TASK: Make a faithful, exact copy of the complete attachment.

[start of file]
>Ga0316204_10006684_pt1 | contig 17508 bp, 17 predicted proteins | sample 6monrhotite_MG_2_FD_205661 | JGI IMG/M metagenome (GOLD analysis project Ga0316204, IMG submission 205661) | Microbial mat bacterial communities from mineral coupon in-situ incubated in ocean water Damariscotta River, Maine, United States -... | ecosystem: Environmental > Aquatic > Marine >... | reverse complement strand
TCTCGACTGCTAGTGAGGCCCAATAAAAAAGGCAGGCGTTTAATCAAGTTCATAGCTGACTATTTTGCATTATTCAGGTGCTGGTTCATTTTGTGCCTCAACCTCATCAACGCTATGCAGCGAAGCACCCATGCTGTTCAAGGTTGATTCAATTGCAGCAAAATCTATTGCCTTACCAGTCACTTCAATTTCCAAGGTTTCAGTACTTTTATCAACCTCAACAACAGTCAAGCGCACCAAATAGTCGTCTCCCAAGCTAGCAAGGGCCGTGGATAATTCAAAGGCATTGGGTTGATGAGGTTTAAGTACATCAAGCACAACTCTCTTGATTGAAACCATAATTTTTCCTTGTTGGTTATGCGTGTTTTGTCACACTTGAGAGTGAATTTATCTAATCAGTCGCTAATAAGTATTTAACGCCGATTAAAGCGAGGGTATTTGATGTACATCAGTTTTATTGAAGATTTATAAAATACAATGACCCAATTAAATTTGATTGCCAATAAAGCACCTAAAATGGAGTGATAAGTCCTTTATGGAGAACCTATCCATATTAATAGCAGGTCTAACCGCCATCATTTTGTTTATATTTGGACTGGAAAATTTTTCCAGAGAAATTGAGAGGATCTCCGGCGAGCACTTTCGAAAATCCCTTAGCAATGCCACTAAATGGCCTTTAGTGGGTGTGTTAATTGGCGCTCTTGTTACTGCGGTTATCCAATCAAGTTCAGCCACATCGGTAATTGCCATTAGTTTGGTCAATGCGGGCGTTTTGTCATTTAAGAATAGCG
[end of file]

>Ga0316204_10006684_pt1 | contig 17508 bp, 17 predicted proteins | sample 6monrhotite_MG_2_FD_205661 | JGI IMG/M metagenome (GOLD analysis project Ga0316204, IMG submission 205661) | Microbial mat bacterial communities from mineral coupon in-situ incubated in ocean water Damariscotta River, Maine, United States -... | ecosystem: Environmental > Aquatic > Marine >... | reverse complement strand
TCTCGACTGCTAGTGAGGCCCAATAAAAAAGGCAGGCGTTTAATCAAGTTCATAGCTGACTATTTTGCATTATTCAGGTGCTGGTTCATTTTGTGCCTCAACCTCATCAACGCTATGCAGCGAAGCACCCATGCTGTTCAAGGTTGATTCAATTGCAGCAAAATCTATTGCCTTACCAGTCACTTCAATTTCCAAGGTTTCAGTACTTTTATCAACCTCAACAACAGTCAAGCGCACCAAATAGTCGTCTCCCAAGCTAGCAAGGGCCGTGGATAATTCAAAGGCATTGGGTTGATGAGGTTTAAGTACATCAAGCACAACTCTCTTGATTGAAACCATAATTTTTCCTTGTTGGTTATGCGTGTTTTGTCACACTTGAGAGTGAATTTATCTAATCAGTCGCTAATAAGTATTTAACGCCGATTAAAGCGAGGGTATTTGATGTACATCAGTTTTATTGAAGATTTATAAAATACAATGACCCAATTAAATTTGATTGCCAATAAAGCACCTAAAATGGAGTGATAAGTCCTTTATGGAGAACCTATCCATATTAATAGCAGGTCTAACCGCCATCATTTTGTTTATATTTGGACTGGAAAATTTTTCCAGAGAAATTGAGAGGATCTCCGGCGAGCACTTTCGAAAATCCCTTAGCAATGCCACTAAATGGCCTTTAGTGGGTGTGTTAATTGGCGCTCTTGTTACTGCGGTTATCCAATCAAGTTCAGCCACATCGGTAATTGCCATTAGTTTGGTCAATGCGGGCGTTTTGTCATTTAAGAATAGCG